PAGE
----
News: College Access & Success

5 Helpful Back-to-School Resources for NCAN Members

Thursday, August 29, 2019  
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The start of a new school year is a busy time for NCAN members, so here's a list of back-to-school resources recommended by NCAN staff that we hope will make your lives a little easier.

  1. A guide to the best digital tools for students. How will you use technology with students this year to be as efficient and effective as possible? This 2018 report from NCAN member Get Schooled and the USC Pullias Center for Higher Education reviews dozens of technology tools to see that are readily available and appropriate, especially for high school students from low-income backgrounds, as they navigate college preparation, college and financial aid applications, and career choice. The report groups tools into four categories (general overview, application, exploration, coaching/mentoring, and financial aid/scholarships) and scores them on four criteria (cost, accessibility, relevance, and credibility). –Elizabeth Morgan, Director of External Relations

  2. Resources to support your FAFSA completion efforts. Form Your Future® is a national campaign to increase FAFSA completion by high school seniors, specifically students from low-income backgrounds and students of color. The campaign’s (free) resources include a FAFSA completion rate tracker (which can be broken down by high school, school district, and state); short stories about strategies for increasing FAFSA completion; and social media messages for student outreach. –Kelly Mae Ross, Communications Manager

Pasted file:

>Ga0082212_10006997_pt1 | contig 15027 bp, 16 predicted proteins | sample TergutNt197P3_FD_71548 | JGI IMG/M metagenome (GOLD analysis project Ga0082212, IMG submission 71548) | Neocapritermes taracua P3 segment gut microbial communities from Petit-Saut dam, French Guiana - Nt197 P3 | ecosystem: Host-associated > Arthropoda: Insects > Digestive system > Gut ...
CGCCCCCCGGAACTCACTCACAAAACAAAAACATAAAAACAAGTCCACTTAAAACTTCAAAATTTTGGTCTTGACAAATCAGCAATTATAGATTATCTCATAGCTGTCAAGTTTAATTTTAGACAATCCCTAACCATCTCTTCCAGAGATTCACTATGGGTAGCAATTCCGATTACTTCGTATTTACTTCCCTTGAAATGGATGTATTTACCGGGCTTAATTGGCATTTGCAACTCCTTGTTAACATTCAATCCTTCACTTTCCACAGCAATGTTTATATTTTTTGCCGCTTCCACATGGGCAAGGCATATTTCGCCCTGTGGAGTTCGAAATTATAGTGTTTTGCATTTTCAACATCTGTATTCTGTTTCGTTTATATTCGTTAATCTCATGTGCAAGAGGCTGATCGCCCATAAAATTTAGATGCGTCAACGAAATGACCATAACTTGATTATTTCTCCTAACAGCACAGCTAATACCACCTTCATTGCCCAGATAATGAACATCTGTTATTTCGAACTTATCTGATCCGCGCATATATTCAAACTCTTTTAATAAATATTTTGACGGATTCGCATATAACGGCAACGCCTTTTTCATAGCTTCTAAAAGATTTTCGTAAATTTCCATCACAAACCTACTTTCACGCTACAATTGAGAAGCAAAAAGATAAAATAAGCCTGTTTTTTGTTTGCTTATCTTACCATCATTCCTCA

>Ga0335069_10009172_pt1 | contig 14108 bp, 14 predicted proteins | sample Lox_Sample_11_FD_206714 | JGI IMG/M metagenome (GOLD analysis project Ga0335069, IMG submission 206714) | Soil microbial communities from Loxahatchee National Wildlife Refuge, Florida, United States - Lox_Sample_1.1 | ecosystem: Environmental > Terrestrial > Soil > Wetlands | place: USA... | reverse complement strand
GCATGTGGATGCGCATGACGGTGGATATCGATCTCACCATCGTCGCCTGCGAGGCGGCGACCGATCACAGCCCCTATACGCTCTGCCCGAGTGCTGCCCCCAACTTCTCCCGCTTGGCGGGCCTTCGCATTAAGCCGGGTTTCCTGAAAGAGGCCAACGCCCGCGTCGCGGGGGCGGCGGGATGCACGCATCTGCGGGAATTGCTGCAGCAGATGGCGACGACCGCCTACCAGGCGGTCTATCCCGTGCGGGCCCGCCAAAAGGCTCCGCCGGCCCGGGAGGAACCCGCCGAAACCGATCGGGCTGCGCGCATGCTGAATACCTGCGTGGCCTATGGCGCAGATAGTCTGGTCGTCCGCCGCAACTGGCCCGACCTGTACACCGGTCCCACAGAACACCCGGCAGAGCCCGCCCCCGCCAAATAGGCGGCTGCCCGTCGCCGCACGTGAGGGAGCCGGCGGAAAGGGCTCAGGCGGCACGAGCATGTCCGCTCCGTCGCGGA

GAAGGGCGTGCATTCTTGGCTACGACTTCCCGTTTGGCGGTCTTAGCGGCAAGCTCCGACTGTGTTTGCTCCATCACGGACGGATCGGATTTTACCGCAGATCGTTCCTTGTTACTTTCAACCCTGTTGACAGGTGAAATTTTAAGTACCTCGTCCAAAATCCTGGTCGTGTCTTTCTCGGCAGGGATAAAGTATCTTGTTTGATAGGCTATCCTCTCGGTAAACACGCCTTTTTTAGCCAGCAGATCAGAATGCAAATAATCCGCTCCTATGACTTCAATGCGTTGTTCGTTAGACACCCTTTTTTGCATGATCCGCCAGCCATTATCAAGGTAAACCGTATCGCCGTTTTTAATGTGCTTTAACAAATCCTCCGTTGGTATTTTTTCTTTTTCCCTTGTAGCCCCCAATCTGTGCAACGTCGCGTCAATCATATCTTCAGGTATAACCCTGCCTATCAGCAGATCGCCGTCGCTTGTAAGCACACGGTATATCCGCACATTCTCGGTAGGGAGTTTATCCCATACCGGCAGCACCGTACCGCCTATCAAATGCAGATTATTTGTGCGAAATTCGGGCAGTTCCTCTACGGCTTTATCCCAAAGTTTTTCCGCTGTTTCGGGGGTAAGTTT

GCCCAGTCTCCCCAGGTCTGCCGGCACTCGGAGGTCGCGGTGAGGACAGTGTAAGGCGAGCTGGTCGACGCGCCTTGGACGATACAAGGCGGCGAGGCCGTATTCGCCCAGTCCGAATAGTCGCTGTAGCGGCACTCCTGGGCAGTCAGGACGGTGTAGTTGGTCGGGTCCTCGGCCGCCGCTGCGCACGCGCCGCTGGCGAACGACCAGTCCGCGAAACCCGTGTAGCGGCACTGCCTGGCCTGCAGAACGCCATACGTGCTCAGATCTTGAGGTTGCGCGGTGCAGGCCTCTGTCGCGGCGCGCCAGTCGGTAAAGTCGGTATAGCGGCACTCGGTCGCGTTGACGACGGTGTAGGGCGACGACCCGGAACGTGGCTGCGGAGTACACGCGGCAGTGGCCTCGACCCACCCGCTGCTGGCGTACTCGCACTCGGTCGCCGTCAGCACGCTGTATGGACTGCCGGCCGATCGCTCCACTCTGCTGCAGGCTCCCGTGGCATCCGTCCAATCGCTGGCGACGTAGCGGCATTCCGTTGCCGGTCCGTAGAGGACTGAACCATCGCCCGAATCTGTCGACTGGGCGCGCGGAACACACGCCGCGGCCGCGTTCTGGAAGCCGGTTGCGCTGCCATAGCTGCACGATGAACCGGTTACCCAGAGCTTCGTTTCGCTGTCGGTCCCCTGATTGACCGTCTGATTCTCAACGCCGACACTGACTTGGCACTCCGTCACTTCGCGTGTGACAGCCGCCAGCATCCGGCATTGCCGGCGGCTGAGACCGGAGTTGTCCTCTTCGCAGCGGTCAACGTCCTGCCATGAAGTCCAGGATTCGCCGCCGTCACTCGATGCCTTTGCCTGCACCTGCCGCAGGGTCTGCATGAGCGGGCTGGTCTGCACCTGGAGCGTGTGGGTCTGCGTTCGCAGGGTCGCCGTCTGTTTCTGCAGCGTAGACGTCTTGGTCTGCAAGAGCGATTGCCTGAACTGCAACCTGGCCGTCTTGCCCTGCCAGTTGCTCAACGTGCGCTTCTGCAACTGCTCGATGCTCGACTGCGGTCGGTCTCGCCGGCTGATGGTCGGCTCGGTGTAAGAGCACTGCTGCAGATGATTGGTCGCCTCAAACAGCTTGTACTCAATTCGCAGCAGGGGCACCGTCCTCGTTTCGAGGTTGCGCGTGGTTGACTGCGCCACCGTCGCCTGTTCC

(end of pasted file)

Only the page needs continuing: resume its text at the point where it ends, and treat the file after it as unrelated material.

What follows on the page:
3. The U.S. Department of Education’s College Scorecard is an important consumer information tool for students considering postsecondary pathways. In May, the Scorecard received an upgrade when ED added a number of new components, like outcomes for certificate programs, completion rate data for transfer and part-time students, and student loan data at the program level. The Scorecard previously contained directory, academic, financial aid, and completion data for two- and four-year institutions, but now an additional 2,100 non-degree granting institutions also appear. This is important because it means the Scorecard now offers consumers information on a broader range of postsecondary pathways. –Kim Cook, Executive Director

  4. A toolkit for students, advisers, and counselors on navigating the college search and application process. A great resource funded by the Institute for Education Sciences (IES), Find the Fit is a toolkit with student-, counselor-, and parent-facing resources that “aims to help students successfully navigate the college search and application process, and enroll in quality colleges that fit their needs and preferences.” Back-to-school time means students’ minds turn toward homework and their studies, but it’s also time for them to consider their postsecondary pathways. Tools for students will help them explore factors of college fit, follow a plan, think about cost, expand their college options, and apply to multiple schools. Even better, the National Center for Education Evaluation conducted a study and found that using these resources “increased the number and selectivity of colleges to which students applied” among a sample of Upward Bound students. –Bill DeBaun, Director of Data and Evaluation

  5. Standardized test prep resources. Through Official SAT Practice on Khan Academy, students can receive a personalized SAT study guide based on a diagnostic test or their SAT or PSAT/NMSQT® scores. If your students are using Khan Academy, be sure to let them know about the College Board Opportunity Scholarships, some of which reward students for practicing for the SAT. There are also free resources available to help students study for the ACT. You can access them here. –MorraLee Keller, Director of Technical Assistance